Elliott joins the wave of Westerners who flocked to Prague in the early 1990s, eager to explore the city that had been under Soviet control for decades. He goes there to teach English, which is in high demand, but soon finds himself in absurd situations that are by turns comic or alarming. For example, one of the first things that happens is that someone steals his shoes. When he finds them again–turned into a piece of art with a price tag of $6000.00–it begins to dawn on him that he isn’t in southern Indiana anymore.
Dear Committee Members
Jason Fitger is the professor of creative writing who never knows when to quit when he’s behind. His major talent is writing letters that draw blood. They are the casus belli at the college where he teaches as he uses everything from student recommendations to letters to the Dean to provoke angry responses. When he gets into trouble for exposing too many secrets from a recent romantic relationship, readers be warned: howls of laughter from reading this book may earn you strange looks on the subway or from your roommates as the war of words resemble the best clown slap-fights.
Most of us can remember at least one “special” teacher who made a mark on our lives in ways that changed us, perhaps even showing us a possible future if we pursued our passions. For me, it was my sophomore English teacher, a young woman who came on as a long-term substitute when our regular teacher left before Thanksgiving for an extended maternity leave. During those months from November to June, Ms. G– gave voice to ideas I was afraid to say out loud. She immersed us in various expressions of the English language, and I took much pleasure in reading those plays, novels, poems, and essays and the discussions they sparked. I realized that I wasn’t just a bibliophile. I was a logophile–my passion was for words themselves–and that I would need to pursue a career in which language was the focus.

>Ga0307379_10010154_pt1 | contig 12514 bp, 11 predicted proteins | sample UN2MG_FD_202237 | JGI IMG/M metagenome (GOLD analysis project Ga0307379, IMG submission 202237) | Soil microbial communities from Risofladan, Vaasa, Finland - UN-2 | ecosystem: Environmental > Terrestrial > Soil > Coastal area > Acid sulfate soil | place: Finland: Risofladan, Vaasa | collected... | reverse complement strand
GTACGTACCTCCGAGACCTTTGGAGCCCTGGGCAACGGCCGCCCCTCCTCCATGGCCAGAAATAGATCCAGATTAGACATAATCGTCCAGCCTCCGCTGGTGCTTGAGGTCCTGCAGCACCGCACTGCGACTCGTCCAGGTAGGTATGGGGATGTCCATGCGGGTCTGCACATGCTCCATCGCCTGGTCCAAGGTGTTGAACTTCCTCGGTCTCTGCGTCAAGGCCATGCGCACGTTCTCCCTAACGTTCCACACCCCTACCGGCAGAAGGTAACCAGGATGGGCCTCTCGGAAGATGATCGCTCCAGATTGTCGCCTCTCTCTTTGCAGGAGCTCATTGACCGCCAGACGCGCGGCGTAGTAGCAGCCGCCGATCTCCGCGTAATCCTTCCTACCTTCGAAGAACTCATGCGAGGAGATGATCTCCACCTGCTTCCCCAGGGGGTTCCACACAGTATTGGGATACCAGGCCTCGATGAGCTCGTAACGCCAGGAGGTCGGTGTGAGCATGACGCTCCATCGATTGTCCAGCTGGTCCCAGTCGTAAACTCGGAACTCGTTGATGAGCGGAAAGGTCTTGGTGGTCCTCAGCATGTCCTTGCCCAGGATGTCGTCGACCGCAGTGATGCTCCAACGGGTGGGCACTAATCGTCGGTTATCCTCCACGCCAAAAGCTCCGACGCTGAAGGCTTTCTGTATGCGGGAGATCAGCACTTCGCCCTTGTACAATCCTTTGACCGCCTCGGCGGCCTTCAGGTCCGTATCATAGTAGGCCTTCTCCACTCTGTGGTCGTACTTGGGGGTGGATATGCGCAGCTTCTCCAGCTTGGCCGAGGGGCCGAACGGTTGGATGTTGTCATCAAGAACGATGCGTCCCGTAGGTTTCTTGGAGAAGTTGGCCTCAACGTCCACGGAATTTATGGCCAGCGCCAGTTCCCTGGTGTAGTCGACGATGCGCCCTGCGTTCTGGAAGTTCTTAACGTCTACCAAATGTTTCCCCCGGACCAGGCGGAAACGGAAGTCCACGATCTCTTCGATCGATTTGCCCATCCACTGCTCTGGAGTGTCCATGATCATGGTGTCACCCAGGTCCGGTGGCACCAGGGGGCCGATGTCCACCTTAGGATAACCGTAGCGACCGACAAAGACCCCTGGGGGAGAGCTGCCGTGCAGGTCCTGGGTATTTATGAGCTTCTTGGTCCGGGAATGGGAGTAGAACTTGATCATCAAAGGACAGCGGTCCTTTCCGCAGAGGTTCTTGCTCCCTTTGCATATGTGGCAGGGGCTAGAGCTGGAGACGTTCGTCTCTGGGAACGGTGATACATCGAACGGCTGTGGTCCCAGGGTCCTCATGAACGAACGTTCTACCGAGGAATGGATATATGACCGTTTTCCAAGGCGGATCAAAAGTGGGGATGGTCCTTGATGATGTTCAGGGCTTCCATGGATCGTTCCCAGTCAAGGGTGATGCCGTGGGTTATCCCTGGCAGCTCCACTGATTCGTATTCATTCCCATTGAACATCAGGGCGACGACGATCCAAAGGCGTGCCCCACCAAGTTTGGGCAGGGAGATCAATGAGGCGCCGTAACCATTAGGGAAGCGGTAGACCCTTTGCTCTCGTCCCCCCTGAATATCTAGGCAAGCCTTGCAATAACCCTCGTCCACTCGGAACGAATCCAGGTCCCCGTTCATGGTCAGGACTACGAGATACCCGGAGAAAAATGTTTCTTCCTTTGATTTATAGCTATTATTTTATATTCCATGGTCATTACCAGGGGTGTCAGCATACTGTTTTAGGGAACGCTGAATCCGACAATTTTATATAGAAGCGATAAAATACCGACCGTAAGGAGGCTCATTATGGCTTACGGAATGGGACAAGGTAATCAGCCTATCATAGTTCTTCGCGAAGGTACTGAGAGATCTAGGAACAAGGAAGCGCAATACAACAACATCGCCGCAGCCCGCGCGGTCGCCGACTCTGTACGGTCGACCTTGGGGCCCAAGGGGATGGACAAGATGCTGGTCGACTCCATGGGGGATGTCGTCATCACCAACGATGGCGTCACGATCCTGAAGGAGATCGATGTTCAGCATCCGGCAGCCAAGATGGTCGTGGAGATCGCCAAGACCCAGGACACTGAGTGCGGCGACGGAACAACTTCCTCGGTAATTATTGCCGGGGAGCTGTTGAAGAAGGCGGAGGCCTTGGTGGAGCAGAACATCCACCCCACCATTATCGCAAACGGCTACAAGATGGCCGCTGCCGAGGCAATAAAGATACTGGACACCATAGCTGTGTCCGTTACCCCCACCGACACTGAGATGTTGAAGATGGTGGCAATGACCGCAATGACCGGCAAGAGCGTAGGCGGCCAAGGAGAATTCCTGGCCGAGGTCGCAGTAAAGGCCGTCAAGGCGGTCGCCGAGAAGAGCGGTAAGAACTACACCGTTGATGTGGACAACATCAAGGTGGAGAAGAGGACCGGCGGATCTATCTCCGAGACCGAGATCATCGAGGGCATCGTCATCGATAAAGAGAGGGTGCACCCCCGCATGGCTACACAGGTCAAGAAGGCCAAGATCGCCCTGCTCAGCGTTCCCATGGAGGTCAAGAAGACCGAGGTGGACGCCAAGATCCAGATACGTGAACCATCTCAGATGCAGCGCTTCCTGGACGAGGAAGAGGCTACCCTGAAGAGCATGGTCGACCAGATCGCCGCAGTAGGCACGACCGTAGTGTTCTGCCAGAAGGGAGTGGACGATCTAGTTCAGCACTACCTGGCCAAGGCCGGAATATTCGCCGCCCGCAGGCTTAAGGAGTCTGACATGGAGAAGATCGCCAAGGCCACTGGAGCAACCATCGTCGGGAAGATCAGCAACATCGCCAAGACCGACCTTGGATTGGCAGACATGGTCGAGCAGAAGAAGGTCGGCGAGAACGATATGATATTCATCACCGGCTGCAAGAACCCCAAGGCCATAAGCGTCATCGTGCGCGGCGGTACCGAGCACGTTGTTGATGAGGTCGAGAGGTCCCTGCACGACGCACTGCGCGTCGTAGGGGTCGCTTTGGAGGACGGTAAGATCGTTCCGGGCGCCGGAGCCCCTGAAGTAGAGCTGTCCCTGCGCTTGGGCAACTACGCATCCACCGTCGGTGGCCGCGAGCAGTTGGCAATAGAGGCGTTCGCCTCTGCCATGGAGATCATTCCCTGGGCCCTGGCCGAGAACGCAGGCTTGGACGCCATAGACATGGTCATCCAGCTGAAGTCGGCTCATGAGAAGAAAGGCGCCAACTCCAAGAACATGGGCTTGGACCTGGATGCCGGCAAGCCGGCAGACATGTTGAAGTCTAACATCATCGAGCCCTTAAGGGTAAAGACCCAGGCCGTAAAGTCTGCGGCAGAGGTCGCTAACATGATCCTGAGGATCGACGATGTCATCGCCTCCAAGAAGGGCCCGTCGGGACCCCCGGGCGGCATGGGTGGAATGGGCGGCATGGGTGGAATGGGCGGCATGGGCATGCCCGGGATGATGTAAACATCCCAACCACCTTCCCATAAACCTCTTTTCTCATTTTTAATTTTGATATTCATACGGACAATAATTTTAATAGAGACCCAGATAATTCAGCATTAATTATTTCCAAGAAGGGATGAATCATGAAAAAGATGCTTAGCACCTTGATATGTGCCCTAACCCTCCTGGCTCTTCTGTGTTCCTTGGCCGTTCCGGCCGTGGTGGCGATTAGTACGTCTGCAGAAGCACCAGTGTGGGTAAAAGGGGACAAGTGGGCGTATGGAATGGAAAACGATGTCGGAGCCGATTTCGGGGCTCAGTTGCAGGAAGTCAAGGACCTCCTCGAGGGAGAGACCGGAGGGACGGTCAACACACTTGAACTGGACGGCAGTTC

Other people have credited teachers with being the first ones to recognize that they were smart, or that they needed help with certain subjects because of a learning disability, or the ones to discover their talents. We ask a lot of teachers. Not only do we expect them to educate children, but we also expect them to be on the front lines of change, to monitor children’s behavior, or detect when there is a serious problem in the home, or when a child is not getting adequate nutrition, even to supplement school supplies for those who don’t have enough money to cover their own. And we ask that even as national studies consistently show that teachers are underpaid. And while it is true that many teachers love their work and feel “called” to teach, that doesn’t mean that as a society we should take advantage of their passions in order not to pay them what they are worth.
In these books, teachers past and present write about their experiences; novelists imagine the quirky personalities that populate a classroom; and social scientists explain what is happening in educational structures. Readers will find stories of teachers who inspire their students to do great things, and teachers who themselves dared great things by teaching in far-flung, isolated locations that took them away from their families. They all help to elucidate what Aristotle (who was a student of Plato and the teacher of Alexander the Great) said about the teacher: “Teachers, who educate children, deserve more honor than parents, who merely gave them birth; for the latter provided mere life, while the former ensured a good life.”
Featured image: @yodhi via Twenty20